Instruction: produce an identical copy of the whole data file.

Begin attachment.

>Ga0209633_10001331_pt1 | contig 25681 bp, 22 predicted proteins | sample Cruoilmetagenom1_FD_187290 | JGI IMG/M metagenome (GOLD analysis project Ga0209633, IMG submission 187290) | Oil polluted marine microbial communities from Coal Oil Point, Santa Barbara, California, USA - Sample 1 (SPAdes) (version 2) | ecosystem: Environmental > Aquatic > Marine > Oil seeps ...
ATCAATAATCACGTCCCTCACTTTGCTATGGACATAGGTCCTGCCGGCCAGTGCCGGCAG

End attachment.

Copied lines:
>Ga0209633_10001331_pt1 | contig 25681 bp, 22 predicted proteins | sample Cruoilmetagenom1_FD_187290 | JGI IMG/M metagenome (GOLD analysis project Ga0209633, IMG submission 187290) | Oil polluted marine microbial communities from Coal Oil Point, Santa Barbara, California, USA - Sample 1 (SPAdes) (version 2) | ecosystem: Environmental > Aquatic > Marine > Oil seeps ...
ATCAATAATCACGTCCCTCACTTTGCTATGGACATAGGTCCTGCCGGCCAGTGCCGGCAG